Yeah lol, Alien vs predator was good. I like the whole series. 1 and 2 are my favorite. Have you watched the newest one? It’s just called “predators”. The predators abduct some humans from earth and put them on this other planet and hunt them. I like the concept of it. I know i have seen predator 1 over 100 times lol. When I was younger it came on “The superstation” on tv. It’s an american tv channel. And they would play that movie I swear once a day. lol There is something about it though, if I was flippin though the channels and seen that movie on, I would always stop and watch it, lol

          • I’m not entirely sure, I just know I’ve seen and marveled at some of this stuff before. It’s a really cool idea, and takes a lot of skill to pull it off, of course. But, as far as having seen this work before…I’ve seen it in movies, even. There was that old serial killer film back in the 90’s called “When a Stranger Calls” featuring a serial killer who paints himself to perfectly blend in with a wall behind him. There was another, i can’t remember the name, where they find this kid who has painted himself to perfect blend in with a wall or window or something. Can’t remember. The point is, the idea is pretty common.

          • slob

            I’ve seen it in the 1992 Robin Williams movie ‘Toys’ where LL Cool J blends into stuff throughout the whole movie.

          • James

            lol reminds me of the US army’s ‘”universal” arpat camo from a few years ago.

            http://www.neatorama.com/wp-content/uploads/2012/07/CamouflageCouch-500×375.jpg

        • Jin Ch’in

          That’s not what i meant..Cindy Sherman use similar process to create her art. She uses a make up artist, hair stylist, Costume stylist etc to transfer into different persona then she photograph herself which is her “art” you could say why should he be regarded as an “artist” also but she is. You do not need to be the one creating the “art” to be the artist”.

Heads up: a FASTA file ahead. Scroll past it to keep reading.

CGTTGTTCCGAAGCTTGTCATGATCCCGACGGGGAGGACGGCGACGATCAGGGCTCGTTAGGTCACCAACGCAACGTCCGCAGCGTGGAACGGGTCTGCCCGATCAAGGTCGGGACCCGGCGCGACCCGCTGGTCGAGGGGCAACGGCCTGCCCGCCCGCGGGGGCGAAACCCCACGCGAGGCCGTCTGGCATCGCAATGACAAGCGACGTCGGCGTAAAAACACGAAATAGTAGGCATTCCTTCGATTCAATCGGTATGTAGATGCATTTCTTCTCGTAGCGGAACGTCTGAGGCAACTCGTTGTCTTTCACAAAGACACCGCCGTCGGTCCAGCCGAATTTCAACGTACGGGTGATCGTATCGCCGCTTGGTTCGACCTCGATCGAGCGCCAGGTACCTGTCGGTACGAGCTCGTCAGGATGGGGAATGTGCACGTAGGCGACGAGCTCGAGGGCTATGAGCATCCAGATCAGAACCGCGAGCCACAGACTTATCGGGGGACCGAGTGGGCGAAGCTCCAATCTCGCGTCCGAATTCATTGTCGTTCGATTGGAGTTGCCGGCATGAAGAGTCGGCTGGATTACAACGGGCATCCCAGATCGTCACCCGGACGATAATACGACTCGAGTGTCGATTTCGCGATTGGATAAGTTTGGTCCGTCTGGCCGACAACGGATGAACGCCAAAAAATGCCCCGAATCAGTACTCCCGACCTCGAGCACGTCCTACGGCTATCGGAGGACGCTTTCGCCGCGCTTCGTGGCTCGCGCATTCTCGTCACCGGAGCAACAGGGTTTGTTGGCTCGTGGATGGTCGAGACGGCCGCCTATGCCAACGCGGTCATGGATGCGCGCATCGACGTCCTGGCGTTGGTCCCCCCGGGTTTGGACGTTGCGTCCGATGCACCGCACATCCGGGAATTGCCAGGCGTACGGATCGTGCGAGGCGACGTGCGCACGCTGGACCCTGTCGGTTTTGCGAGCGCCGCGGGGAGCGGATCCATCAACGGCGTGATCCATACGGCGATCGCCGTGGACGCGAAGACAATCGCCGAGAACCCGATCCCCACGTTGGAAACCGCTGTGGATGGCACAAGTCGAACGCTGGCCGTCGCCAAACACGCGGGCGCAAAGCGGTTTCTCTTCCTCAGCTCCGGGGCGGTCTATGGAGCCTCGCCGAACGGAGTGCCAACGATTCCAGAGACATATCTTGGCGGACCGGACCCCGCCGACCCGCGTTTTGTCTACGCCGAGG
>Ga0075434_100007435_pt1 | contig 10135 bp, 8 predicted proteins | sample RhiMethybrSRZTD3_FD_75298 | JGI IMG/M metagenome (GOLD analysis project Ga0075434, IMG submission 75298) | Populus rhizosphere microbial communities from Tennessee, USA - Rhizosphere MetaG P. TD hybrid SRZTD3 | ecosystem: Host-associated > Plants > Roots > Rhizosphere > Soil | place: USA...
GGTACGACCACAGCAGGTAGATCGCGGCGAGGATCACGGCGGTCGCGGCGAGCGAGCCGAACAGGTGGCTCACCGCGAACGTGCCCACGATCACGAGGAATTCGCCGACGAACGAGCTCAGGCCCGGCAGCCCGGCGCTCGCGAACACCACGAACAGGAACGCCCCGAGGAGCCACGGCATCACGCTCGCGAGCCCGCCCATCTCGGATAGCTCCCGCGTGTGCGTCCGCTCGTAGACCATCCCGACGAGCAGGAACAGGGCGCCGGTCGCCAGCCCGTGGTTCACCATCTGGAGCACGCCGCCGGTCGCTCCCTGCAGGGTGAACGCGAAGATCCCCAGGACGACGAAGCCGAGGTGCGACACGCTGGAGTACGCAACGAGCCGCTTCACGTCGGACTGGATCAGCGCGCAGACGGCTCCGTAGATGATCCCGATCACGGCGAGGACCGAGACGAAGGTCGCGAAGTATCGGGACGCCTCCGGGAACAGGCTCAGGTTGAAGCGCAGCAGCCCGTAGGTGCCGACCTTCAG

Art is not the skill or craft but the meaning which gives it art status. So Lui Bolin works say alot about modern life we live in a age with so much materialism yet we are all invisible to our surrounding and yourself…just an example. Each person will read into it different meaning.

          Leonardo da vinci doesn’t paint all his own works so are you saying he is also not a true artist?..most of the time he would just stencil the outline and his workers would fill in the colours..like connect the dots.

          • mr.wiener

            Nice to see you know something of what you are talking about this time:)

        • mr.wiener

          Most big artist don’t do their own work, the concept is theirs and they commission it. Andy Warhol in particular, though as with most post modernism [ and post-post modernists like Jeff coons and Mark Kostabi] it is a snake eating it’s own tail, The fact that they commissioned becomes part of the in-joke. Art has in fact turned into a big circle-jerk.

        • BiggJ

          I have to kind of agree with you. I have hard give credit to “artist” like this. To me, To be an artist should involve some type of skill. His assistance are artist.Any fool can do what this guy does. I take pictures of 2 monkeys fighting and put a profound meaning to. I could say this represents government oppression and society or some shit…..when in reality it’s just a picture of 2 monkeys fighting. And it’s not just this guy, a lot of people do this same kind of thing. I give credit to an artist like this picture I posted…this takes skill and talent.

          • Love, that style.
            I like Liu Bolin also, he just becomes the canvas.

            I paint as a hobby its very relaxing a good way to unwind.

          • some musings

          • linette lee

            It’s very nice. :)

          • Thank you very much, Linette.

    • mattman_183

      I’m sorry. Did he or anyone say he came up with the concept? Did he or anyone claim he painted himself? I didn’t see it if he did. So what exactly is the problem? He gets credit because he was the man behind this specific project, and many people enjoy it. Its that simple…or at least should be.

      • No one said he came up with the idea, or that he painted himself. However, I and several others pointed out that he did not, in fact, come up with the concept, and appears to not be doing the painting (unless that was him painting the primer and basic shapes onto the jacket before he put it on). I think you kind of got it backwards there.